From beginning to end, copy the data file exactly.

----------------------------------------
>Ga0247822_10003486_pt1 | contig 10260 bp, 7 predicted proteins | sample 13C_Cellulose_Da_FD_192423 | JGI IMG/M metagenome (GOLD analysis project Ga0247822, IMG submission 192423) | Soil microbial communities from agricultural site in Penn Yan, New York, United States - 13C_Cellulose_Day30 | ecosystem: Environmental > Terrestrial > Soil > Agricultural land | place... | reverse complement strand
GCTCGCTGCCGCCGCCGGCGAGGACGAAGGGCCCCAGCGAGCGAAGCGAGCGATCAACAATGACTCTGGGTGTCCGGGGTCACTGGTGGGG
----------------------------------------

>Ga0247822_10003486_pt1 | contig 10260 bp, 7 predicted proteins | sample 13C_Cellulose_Da_FD_192423 | JGI IMG/M metagenome (GOLD analysis project Ga0247822, IMG submission 192423) | Soil microbial communities from agricultural site in Penn Yan, New York, United States - 13C_Cellulose_Day30 | ecosystem: Environmental > Terrestrial > Soil > Agricultural land | place... | reverse complement strand
GCTCGCTGCCGCCGCCGGCGAGGACGAAGGGCCCCAGCGAGCGAAGCGAGCGATCAACAATGACTCTGGGTGTCCGGGGTCACTGGTGGGG